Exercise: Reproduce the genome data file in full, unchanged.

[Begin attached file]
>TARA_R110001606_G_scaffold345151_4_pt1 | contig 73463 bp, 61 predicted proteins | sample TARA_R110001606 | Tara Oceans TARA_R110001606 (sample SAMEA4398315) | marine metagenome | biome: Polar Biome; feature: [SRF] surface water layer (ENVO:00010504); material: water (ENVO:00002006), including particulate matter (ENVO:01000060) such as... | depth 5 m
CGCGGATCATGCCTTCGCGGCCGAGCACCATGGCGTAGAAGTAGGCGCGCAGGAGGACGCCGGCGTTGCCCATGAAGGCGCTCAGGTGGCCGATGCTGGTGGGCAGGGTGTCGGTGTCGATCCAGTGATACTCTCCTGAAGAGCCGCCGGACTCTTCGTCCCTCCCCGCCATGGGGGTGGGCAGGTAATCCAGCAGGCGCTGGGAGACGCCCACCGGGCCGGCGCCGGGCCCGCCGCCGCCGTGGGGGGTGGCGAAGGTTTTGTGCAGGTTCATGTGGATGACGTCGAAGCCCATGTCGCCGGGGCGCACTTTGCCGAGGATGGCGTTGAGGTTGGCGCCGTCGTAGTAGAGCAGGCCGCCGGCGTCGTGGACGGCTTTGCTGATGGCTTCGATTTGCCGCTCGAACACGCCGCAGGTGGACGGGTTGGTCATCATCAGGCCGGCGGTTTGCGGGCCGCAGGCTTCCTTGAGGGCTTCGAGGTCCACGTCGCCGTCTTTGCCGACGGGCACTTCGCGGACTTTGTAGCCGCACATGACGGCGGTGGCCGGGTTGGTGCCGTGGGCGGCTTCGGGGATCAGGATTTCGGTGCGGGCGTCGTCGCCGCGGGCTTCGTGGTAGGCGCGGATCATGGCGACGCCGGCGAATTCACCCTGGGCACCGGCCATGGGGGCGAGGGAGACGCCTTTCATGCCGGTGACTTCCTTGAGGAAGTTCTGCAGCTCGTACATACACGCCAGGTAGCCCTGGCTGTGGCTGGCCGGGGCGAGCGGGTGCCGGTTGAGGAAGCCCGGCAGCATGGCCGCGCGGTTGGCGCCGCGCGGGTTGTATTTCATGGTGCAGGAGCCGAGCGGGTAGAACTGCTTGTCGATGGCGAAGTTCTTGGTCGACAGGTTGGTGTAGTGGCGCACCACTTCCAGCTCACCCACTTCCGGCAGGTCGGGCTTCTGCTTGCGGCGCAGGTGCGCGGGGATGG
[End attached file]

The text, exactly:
>TARA_R110001606_G_scaffold345151_4_pt1 | contig 73463 bp, 61 predicted proteins | sample TARA_R110001606 | Tara Oceans TARA_R110001606 (sample SAMEA4398315) | marine metagenome | biome: Polar Biome; feature: [SRF] surface water layer (ENVO:00010504); material: water (ENVO:00002006), including particulate matter (ENVO:01000060) such as... | depth 5 m
CGCGGATCATGCCTTCGCGGCCGAGCACCATGGCGTAGAAGTAGGCGCGCAGGAGGACGCCGGCGTTGCCCATGAAGGCGCTCAGGTGGCCGATGCTGGTGGGCAGGGTGTCGGTGTCGATCCAGTGATACTCTCCTGAAGAGCCGCCGGACTCTTCGTCCCTCCCCGCCATGGGGGTGGGCAGGTAATCCAGCAGGCGCTGGGAGACGCCCACCGGGCCGGCGCCGGGCCCGCCGCCGCCGTGGGGGGTGGCGAAGGTTTTGTGCAGGTTCATGTGGATGACGTCGAAGCCCATGTCGCCGGGGCGCACTTTGCCGAGGATGGCGTTGAGGTTGGCGCCGTCGTAGTAGAGCAGGCCGCCGGCGTCGTGGACGGCTTTGCTGATGGCTTCGATTTGCCGCTCGAACACGCCGCAGGTGGACGGGTTGGTCATCATCAGGCCGGCGGTTTGCGGGCCGCAGGCTTCCTTGAGGGCTTCGAGGTCCACGTCGCCGTCTTTGCCGACGGGCACTTCGCGGACTTTGTAGCCGCACATGACGGCGGTGGCCGGGTTGGTGCCGTGGGCGGCTTCGGGGATCAGGATTTCGGTGCGGGCGTCGTCGCCGCGGGCTTCGTGGTAGGCGCGGATCATGGCGACGCCGGCGAATTCACCCTGGGCACCGGCCATGGGGGCGAGGGAGACGCCTTTCATGCCGGTGACTTCCTTGAGGAAGTTCTGCAGCTCGTACATACACGCCAGGTAGCCCTGGCTGTGGCTGGCCGGGGCGAGCGGGTGCCGGTTGAGGAAGCCCGGCAGCATGGCCGCGCGGTTGGCGCCGCGCGGGTTGTATTTCATGGTGCAGGAGCCGAGCGGGTAGAACTGCTTGTCGATGGCGAAGTTCTTGGTCGACAGGTTGGTGTAGTGGCGCACCACTTCCAGCTCACCCACTTCCGGCAGGTCGGGCTTCTGCTTGCGGCGCAGGTGCGCGGGGATGG